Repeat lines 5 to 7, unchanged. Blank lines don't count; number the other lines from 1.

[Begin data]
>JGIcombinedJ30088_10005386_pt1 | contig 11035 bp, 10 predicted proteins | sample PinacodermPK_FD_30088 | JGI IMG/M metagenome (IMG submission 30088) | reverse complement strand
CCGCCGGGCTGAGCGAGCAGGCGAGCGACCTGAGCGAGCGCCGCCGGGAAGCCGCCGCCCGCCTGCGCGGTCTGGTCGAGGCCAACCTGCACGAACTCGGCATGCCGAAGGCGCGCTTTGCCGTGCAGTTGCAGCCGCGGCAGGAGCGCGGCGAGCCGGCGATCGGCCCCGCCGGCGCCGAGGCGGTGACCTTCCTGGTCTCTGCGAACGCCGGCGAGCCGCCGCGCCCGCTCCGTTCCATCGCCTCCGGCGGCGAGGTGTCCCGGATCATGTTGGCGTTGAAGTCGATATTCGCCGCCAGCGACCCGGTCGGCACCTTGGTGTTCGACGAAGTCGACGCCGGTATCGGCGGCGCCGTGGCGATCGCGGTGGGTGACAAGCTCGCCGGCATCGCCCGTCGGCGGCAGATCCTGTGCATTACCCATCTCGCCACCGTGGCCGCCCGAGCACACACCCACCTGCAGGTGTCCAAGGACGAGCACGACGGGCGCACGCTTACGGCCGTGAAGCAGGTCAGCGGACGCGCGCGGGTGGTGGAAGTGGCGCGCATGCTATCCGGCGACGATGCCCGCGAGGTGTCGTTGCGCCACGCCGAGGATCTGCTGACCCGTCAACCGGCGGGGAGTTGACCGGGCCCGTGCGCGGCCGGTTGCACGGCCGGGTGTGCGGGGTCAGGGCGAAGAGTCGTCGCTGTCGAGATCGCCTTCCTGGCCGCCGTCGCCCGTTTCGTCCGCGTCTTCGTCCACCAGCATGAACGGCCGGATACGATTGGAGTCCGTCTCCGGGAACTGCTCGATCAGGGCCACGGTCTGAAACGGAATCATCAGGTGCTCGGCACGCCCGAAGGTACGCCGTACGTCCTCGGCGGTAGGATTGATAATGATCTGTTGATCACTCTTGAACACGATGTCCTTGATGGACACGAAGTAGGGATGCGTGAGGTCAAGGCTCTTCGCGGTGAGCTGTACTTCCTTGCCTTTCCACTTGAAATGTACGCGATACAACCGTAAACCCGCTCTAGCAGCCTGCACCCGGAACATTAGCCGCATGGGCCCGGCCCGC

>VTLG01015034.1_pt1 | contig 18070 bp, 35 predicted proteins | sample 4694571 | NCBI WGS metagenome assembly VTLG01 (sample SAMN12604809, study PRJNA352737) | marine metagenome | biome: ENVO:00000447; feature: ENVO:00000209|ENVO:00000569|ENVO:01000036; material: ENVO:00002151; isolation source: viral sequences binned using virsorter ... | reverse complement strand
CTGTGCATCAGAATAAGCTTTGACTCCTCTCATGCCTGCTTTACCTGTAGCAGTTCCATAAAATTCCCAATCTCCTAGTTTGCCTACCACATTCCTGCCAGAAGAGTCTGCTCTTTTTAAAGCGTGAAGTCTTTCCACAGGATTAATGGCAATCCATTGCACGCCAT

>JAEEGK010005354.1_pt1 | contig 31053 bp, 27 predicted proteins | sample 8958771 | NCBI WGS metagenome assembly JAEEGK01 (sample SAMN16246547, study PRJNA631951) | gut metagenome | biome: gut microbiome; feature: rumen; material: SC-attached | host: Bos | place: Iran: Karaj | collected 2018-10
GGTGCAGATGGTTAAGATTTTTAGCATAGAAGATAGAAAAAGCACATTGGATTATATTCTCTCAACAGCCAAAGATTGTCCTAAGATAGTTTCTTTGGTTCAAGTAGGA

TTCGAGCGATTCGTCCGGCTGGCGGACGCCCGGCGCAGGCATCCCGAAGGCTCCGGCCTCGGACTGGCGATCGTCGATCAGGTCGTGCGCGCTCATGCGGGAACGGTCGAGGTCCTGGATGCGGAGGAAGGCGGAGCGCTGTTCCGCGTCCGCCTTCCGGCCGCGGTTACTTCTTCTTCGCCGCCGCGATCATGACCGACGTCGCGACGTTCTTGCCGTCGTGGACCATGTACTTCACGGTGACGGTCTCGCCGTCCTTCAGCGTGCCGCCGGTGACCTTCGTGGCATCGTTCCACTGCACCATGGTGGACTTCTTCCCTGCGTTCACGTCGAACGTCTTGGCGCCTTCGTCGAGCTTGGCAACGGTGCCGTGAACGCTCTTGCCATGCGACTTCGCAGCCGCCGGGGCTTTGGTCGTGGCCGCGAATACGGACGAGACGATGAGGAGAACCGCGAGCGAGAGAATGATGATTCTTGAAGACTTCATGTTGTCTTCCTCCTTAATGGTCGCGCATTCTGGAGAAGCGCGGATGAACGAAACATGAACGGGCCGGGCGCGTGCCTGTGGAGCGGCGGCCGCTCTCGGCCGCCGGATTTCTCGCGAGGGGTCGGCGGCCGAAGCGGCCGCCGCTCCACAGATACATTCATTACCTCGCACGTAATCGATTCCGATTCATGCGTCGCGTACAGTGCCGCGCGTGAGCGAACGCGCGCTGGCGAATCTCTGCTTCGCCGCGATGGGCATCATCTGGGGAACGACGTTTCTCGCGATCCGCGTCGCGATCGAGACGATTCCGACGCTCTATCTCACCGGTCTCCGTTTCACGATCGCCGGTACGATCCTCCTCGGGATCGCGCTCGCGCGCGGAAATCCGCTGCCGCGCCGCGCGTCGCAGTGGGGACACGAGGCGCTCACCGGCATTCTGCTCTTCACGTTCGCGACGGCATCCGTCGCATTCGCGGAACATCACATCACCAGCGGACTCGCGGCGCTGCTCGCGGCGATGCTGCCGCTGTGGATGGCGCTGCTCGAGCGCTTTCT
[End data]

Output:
>JAEEGK010005354.1_pt1 | contig 31053 bp, 27 predicted proteins | sample 8958771 | NCBI WGS metagenome assembly JAEEGK01 (sample SAMN16246547, study PRJNA631951) | gut metagenome | biome: gut microbiome; feature: rumen; material: SC-attached | host: Bos | place: Iran: Karaj | collected 2018-10
GGTGCAGATGGTTAAGATTTTTAGCATAGAAGATAGAAAAAGCACATTGGATTATATTCTCTCAACAGCCAAAGATTGTCCTAAGATAGTTTCTTTGGTTCAAGTAGGA

TTCGAGCGATTCGTCCGGCTGGCGGACGCCCGGCGCAGGCATCCCGAAGGCTCCGGCCTCGGACTGGCGATCGTCGATCAGGTCGTGCGCGCTCATGCGGGAACGGTCGAGGTCCTGGATGCGGAGGAAGGCGGAGCGCTGTTCCGCGTCCGCCTTCCGGCCGCGGTTACTTCTTCTTCGCCGCCGCGATCATGACCGACGTCGCGACGTTCTTGCCGTCGTGGACCATGTACTTCACGGTGACGGTCTCGCCGTCCTTCAGCGTGCCGCCGGTGACCTTCGTGGCATCGTTCCACTGCACCATGGTGGACTTCTTCCCTGCGTTCACGTCGAACGTCTTGGCGCCTTCGTCGAGCTTGGCAACGGTGCCGTGAACGCTCTTGCCATGCGACTTCGCAGCCGCCGGGGCTTTGGTCGTGGCCGCGAATACGGACGAGACGATGAGGAGAACCGCGAGCGAGAGAATGATGATTCTTGAAGACTTCATGTTGTCTTCCTCCTTAATGGTCGCGCATTCTGGAGAAGCGCGGATGAACGAAACATGAACGGGCCGGGCGCGTGCCTGTGGAGCGGCGGCCGCTCTCGGCCGCCGGATTTCTCGCGAGGGGTCGGCGGCCGAAGCGGCCGCCGCTCCACAGATACATTCATTACCTCGCACGTAATCGATTCCGATTCATGCGTCGCGTACAGTGCCGCGCGTGAGCGAACGCGCGCTGGCGAATCTCTGCTTCGCCGCGATGGGCATCATCTGGGGAACGACGTTTCTCGCGATCCGCGTCGCGATCGAGACGATTCCGACGCTCTATCTCACCGGTCTCCGTTTCACGATCGCCGGTACGATCCTCCTCGGGATCGCGCTCGCGCGCGGAAATCCGCTGCCGCGCCGCGCGTCGCAGTGGGGACACGAGGCGCTCACCGGCATTCTGCTCTTCACGTTCGCGACGGCATCCGTCGCATTCGCGGAACATCACATCACCAGCGGACTCGCGGCGCTGCTCGCGGCGATGCTGCCGCTGTGGATGGCGCTGCTCGAGCGCTTTCT